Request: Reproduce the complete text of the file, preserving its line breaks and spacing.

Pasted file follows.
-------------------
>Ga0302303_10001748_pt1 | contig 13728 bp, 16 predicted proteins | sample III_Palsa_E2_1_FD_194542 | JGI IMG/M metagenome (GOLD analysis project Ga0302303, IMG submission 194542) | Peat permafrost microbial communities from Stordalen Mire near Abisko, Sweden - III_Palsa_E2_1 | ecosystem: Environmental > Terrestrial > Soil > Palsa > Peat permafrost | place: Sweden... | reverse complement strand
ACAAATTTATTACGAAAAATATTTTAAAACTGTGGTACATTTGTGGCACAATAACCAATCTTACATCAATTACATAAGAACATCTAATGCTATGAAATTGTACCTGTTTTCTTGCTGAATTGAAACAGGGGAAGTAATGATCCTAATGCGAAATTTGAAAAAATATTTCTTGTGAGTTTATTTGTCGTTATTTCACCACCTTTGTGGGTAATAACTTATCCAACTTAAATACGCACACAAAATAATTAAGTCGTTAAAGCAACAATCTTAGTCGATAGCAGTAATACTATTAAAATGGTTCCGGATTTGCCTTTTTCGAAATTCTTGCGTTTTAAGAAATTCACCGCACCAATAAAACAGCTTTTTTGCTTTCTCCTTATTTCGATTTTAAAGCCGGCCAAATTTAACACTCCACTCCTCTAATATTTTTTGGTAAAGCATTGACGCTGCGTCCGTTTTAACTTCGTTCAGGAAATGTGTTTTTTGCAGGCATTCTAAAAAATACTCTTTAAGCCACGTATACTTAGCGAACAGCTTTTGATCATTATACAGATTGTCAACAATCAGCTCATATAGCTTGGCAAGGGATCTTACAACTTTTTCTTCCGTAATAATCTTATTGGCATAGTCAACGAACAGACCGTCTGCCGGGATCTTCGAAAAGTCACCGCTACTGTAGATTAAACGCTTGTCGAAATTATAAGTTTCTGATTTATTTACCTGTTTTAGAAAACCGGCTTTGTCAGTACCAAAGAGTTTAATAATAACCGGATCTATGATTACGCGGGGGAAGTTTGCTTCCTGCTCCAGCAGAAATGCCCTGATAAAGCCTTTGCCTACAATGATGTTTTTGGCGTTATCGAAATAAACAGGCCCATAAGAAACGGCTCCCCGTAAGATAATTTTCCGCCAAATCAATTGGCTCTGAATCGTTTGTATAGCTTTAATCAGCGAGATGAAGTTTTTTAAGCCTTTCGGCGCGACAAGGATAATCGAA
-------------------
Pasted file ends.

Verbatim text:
>Ga0302303_10001748_pt1 | contig 13728 bp, 16 predicted proteins | sample III_Palsa_E2_1_FD_194542 | JGI IMG/M metagenome (GOLD analysis project Ga0302303, IMG submission 194542) | Peat permafrost microbial communities from Stordalen Mire near Abisko, Sweden - III_Palsa_E2_1 | ecosystem: Environmental > Terrestrial > Soil > Palsa > Peat permafrost | place: Sweden... | reverse complement strand
ACAAATTTATTACGAAAAATATTTTAAAACTGTGGTACATTTGTGGCACAATAACCAATCTTACATCAATTACATAAGAACATCTAATGCTATGAAATTGTACCTGTTTTCTTGCTGAATTGAAACAGGGGAAGTAATGATCCTAATGCGAAATTTGAAAAAATATTTCTTGTGAGTTTATTTGTCGTTATTTCACCACCTTTGTGGGTAATAACTTATCCAACTTAAATACGCACACAAAATAATTAAGTCGTTAAAGCAACAATCTTAGTCGATAGCAGTAATACTATTAAAATGGTTCCGGATTTGCCTTTTTCGAAATTCTTGCGTTTTAAGAAATTCACCGCACCAATAAAACAGCTTTTTTGCTTTCTCCTTATTTCGATTTTAAAGCCGGCCAAATTTAACACTCCACTCCTCTAATATTTTTTGGTAAAGCATTGACGCTGCGTCCGTTTTAACTTCGTTCAGGAAATGTGTTTTTTGCAGGCATTCTAAAAAATACTCTTTAAGCCACGTATACTTAGCGAACAGCTTTTGATCATTATACAGATTGTCAACAATCAGCTCATATAGCTTGGCAAGGGATCTTACAACTTTTTCTTCCGTAATAATCTTATTGGCATAGTCAACGAACAGACCGTCTGCCGGGATCTTCGAAAAGTCACCGCTACTGTAGATTAAACGCTTGTCGAAATTATAAGTTTCTGATTTATTTACCTGTTTTAGAAAACCGGCTTTGTCAGTACCAAAGAGTTTAATAATAACCGGATCTATGATTACGCGGGGGAAGTTTGCTTCCTGCTCCAGCAGAAATGCCCTGATAAAGCCTTTGCCTACAATGATGTTTTTGGCGTTATCGAAATAAACAGGCCCATAAGAAACGGCTCCCCGTAAGATAATTTTCCGCCAAATCAATTGGCTCTGAATCGTTTGTATAGCTTTAATCAGCGAGATGAAGTTTTTTAAGCCTTTCGGCGCGACAAGGATAATCGAA